EHRs Changed Data Storage but Clinical Decision Support Can Take it to the Next Level
Ushering a new electronic era in healthcare, electronic health records (EHR) have accelerated the shift from physicians using paper records to track information about a patient to a predominately digital format. As a key component of health information technologies, EHRs have completely changed the way a patient’s medical information is stored. Since its introduction in the 1960s and 1970s, EHRs have greatly impacted the industry by radically revolutionizing the way physicians complete their everyday tasks. In 2015, nearly 84% of hospitals adopted at least a basic EHR system and they continue to become widely adopted across the healthcare system.
Yet, there are limitations to the extent to which EHRs can inform clinicians with a holistic picture of a patient’s condition. Clinical decision support tools can supplement EHRs with timely, information at the point of care. Allowing greater visibility to near real-time patient data, clinical decision tools can alert physicians about potential warnings signs to prevent deterioration in a patient’s condition.
Benefits for cardiac patients
Cardiac patients can be among some of the most critical patients within the hospital at any given time regardless of age, especially those who are undergoing surgery or are in peri-operative care. With the number of cardiac surgeries growing year-over-year in the US, it’s increasingly important for clinicians to have an all-inclusive view of their patient’s health before, during, and after surgery.
While all the necessary information may be within the EHR, it may not be at a clinician’s fingertips when time matters the most. Almost 40% of important medical diagnoses are captured in free-form text only inside the EHR. This becomes problematic when a patient is deteriorating, and information is buried deep within the EHR. Pulling this key diagnosis to the top level of the EHR gives those caring for them the crucial information at-a-glance.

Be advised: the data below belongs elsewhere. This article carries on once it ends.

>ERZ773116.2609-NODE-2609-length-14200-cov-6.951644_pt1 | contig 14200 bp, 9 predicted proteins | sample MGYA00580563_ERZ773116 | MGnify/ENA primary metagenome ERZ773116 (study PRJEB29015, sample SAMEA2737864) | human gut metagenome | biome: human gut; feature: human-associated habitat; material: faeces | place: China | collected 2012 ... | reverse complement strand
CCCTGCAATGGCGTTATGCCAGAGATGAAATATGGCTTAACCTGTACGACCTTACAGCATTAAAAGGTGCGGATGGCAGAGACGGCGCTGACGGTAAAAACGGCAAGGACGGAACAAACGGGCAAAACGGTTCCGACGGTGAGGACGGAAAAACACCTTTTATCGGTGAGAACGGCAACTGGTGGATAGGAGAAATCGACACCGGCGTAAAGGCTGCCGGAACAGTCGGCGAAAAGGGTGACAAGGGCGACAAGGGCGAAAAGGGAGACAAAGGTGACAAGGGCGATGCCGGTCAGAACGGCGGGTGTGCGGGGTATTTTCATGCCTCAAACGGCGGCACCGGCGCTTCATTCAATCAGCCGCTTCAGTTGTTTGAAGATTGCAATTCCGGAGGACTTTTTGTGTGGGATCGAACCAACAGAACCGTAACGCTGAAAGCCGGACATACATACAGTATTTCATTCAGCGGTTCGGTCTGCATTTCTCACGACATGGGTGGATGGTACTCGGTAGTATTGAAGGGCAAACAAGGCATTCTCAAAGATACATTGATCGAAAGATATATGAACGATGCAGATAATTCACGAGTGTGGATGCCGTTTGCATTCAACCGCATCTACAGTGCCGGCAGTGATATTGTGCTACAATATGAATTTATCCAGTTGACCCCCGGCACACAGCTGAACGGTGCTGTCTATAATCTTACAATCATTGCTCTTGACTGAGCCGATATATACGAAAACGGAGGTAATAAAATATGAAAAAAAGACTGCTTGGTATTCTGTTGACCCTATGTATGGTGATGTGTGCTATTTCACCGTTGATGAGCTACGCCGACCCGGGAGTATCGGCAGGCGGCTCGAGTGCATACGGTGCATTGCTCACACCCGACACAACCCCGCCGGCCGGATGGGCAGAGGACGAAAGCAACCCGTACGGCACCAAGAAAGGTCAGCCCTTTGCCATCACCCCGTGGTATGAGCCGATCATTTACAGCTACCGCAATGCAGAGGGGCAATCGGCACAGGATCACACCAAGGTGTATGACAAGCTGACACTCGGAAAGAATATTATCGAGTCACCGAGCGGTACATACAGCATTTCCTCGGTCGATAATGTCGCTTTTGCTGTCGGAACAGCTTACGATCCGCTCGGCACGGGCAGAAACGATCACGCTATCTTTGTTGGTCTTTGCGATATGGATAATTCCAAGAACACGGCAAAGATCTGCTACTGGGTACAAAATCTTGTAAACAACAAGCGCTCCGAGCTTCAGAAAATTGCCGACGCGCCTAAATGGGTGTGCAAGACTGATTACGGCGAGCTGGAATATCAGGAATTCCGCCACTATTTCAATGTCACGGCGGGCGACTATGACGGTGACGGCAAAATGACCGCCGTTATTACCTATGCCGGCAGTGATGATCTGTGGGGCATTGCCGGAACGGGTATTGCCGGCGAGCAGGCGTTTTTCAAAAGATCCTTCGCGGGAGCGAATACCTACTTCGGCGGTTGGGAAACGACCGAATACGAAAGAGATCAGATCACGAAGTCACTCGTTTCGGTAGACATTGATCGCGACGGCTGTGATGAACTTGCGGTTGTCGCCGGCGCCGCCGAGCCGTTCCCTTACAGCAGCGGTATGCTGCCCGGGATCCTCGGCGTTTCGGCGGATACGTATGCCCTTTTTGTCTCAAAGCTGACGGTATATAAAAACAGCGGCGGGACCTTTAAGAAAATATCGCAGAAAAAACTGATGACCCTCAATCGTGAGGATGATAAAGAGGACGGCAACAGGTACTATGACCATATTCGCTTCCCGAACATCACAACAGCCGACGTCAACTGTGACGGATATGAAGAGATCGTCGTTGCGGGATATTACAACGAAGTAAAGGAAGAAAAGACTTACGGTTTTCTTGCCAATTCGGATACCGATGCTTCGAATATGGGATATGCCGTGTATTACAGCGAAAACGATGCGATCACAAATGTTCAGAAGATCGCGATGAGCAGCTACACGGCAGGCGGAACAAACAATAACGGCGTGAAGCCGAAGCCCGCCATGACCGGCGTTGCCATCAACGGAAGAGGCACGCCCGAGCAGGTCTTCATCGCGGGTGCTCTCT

What else may be hidden?
If life-altering diagnoses are not always captured properly there is an argument made for there could be other crucial information buried within. EHRs have been the long-standing norm for vital signs like pulse rate, blood pressure, and respiratory rates. For patients in critical condition, vital signs like these can change at a moment’s notice. Without a digestible, easy-to-view beside method of viewing these values, they are not useful at the moment.
Values like these fluctuate up and down and can be indicators of early warning signs some type of adverse event may be on the horizon. Painting the full picture, especially within one hospital stay, is imperative to getting a patient on the road to recovery. By combing the complex data from the EHR, with additional tools, can help present information in a meaningful format and fill in missing gaps to help identify warning signs.
Building upon the repository of data
Increasingly, as the EHR becomes a massive repository for data, there becomes a need for other tools to complement it. Clinical-decision support tools can be instrumental in helping physicians make sense of data collected on a patient.
EHRs historically lack the functionality to support multicenter, retrospective studies that can help develop new research and treatments for cardiac patients. Utilizing an additional system to help look back after a patient’s stay can open new doors for this endeavor. Clinical decision support tools show a longitudinal look-back while allowing clinicians, quality experts, and researchers to select only the information to pull in that is relevant to their needs.
Using Clinical Decision Support Tools in Your Organization
The implementation of clinical decision support tools can help deliver timely information at the point of care. Enhancing complex decision-making processes, clinical decision support tools can help providers adopt a proactive, rather than reactive approach to patient care. In critical, high-pressure situations that require timely intervention, clinical decision support technology can be lifesaving.
Although EHR can provide comprehensive health information about patients, clinical decision support tools can provide greater visibility into a patient’s condition by presenting all the data longitudinally, arranged in physiological contexts and by workflow prioritization. By adding an extra layer of insight, physicians are suitably informed to make critical decisions in a quicker amount of time. Clinical decision support tools aren’t a replacement to EHR, but they are meant to add an additional layer of insight to help improve patient care.